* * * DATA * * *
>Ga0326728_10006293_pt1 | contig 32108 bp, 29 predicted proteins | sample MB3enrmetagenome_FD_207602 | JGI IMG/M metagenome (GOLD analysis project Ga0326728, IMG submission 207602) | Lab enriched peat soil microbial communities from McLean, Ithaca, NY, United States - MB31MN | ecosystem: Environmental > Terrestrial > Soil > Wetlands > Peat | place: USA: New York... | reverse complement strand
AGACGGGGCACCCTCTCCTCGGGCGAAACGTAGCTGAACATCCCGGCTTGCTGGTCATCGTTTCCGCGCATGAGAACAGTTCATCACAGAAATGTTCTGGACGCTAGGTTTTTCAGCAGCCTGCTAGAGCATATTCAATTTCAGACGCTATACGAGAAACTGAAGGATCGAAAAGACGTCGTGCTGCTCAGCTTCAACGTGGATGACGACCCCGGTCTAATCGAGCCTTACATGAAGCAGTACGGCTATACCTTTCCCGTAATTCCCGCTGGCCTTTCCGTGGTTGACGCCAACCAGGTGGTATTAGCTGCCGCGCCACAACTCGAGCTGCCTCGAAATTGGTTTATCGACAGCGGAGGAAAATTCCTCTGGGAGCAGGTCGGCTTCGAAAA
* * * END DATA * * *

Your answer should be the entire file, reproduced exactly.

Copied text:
>Ga0326728_10006293_pt1 | contig 32108 bp, 29 predicted proteins | sample MB3enrmetagenome_FD_207602 | JGI IMG/M metagenome (GOLD analysis project Ga0326728, IMG submission 207602) | Lab enriched peat soil microbial communities from McLean, Ithaca, NY, United States - MB31MN | ecosystem: Environmental > Terrestrial > Soil > Wetlands > Peat | place: USA: New York... | reverse complement strand
AGACGGGGCACCCTCTCCTCGGGCGAAACGTAGCTGAACATCCCGGCTTGCTGGTCATCGTTTCCGCGCATGAGAACAGTTCATCACAGAAATGTTCTGGACGCTAGGTTTTTCAGCAGCCTGCTAGAGCATATTCAATTTCAGACGCTATACGAGAAACTGAAGGATCGAAAAGACGTCGTGCTGCTCAGCTTCAACGTGGATGACGACCCCGGTCTAATCGAGCCTTACATGAAGCAGTACGGCTATACCTTTCCCGTAATTCCCGCTGGCCTTTCCGTGGTTGACGCCAACCAGGTGGTATTAGCTGCCGCGCCACAACTCGAGCTGCCTCGAAATTGGTTTATCGACAGCGGAGGAAAATTCCTCTGGGAGCAGGTCGGCTTCGAAAA